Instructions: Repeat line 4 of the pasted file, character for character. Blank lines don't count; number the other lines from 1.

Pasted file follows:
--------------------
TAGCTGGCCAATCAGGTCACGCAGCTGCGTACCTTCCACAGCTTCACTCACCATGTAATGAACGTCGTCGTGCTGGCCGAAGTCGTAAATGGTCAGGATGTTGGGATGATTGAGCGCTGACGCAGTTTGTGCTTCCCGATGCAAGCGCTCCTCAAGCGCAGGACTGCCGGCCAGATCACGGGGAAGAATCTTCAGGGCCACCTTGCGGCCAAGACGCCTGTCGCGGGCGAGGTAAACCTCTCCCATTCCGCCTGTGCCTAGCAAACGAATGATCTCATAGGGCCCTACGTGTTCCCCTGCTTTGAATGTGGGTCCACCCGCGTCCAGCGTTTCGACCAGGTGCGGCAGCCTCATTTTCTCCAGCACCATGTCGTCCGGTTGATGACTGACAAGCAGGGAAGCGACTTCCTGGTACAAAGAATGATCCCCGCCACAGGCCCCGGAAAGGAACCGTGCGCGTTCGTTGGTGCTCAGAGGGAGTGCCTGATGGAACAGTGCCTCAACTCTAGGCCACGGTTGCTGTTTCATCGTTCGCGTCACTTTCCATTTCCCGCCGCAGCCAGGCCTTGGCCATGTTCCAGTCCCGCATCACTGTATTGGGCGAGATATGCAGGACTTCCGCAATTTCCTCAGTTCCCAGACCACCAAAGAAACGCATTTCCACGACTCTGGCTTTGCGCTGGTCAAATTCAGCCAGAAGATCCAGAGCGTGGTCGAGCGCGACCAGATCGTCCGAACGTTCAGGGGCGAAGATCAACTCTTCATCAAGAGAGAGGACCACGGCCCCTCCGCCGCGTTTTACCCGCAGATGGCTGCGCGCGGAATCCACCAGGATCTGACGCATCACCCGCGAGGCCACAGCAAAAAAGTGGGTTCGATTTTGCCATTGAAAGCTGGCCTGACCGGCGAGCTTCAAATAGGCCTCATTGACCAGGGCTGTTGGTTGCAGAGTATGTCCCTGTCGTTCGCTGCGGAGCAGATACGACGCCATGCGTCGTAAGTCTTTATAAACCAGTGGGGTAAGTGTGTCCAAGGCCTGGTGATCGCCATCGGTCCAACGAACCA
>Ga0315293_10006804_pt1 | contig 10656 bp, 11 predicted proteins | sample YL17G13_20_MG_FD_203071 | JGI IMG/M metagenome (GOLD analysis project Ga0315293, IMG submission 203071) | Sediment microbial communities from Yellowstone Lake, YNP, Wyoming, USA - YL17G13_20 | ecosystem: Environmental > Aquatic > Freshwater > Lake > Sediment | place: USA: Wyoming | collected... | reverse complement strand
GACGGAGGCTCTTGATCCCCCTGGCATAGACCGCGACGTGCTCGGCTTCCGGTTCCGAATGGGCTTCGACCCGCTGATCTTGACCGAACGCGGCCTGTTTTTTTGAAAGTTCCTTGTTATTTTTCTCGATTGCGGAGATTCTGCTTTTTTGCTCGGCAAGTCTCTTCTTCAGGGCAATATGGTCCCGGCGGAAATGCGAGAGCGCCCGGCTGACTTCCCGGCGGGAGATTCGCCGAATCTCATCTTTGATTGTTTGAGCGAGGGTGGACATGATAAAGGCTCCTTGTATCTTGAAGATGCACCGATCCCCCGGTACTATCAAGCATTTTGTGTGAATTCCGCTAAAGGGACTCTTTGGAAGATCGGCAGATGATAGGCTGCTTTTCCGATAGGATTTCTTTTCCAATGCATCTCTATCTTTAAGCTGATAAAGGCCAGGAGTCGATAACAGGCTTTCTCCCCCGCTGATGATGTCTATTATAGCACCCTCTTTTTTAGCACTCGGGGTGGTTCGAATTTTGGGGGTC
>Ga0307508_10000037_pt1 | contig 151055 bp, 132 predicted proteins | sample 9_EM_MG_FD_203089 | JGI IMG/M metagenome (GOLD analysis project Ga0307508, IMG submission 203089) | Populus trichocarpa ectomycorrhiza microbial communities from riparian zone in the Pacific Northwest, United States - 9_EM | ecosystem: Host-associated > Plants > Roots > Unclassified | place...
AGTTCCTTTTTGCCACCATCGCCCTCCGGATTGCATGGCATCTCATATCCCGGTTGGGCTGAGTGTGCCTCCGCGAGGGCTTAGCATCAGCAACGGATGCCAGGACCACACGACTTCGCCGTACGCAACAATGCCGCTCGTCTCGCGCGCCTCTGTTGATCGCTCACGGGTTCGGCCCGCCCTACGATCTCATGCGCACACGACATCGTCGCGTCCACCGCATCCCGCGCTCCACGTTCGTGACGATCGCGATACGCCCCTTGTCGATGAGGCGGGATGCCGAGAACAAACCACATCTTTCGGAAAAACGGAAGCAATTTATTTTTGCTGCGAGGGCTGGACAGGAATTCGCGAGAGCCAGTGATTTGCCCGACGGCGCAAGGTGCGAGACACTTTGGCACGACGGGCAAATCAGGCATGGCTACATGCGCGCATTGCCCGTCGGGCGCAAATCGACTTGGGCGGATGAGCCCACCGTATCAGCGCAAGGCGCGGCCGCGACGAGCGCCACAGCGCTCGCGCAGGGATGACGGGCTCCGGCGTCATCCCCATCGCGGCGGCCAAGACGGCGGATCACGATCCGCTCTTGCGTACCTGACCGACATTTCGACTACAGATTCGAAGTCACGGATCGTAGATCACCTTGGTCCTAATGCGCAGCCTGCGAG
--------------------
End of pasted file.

>Ga0307508_10000037_pt1 | contig 151055 bp, 132 predicted proteins | sample 9_EM_MG_FD_203089 | JGI IMG/M metagenome (GOLD analysis project Ga0307508, IMG submission 203089) | Populus trichocarpa ectomycorrhiza microbial communities from riparian zone in the Pacific Northwest, United States - 9_EM | ecosystem: Host-associated > Plants > Roots > Unclassified | place...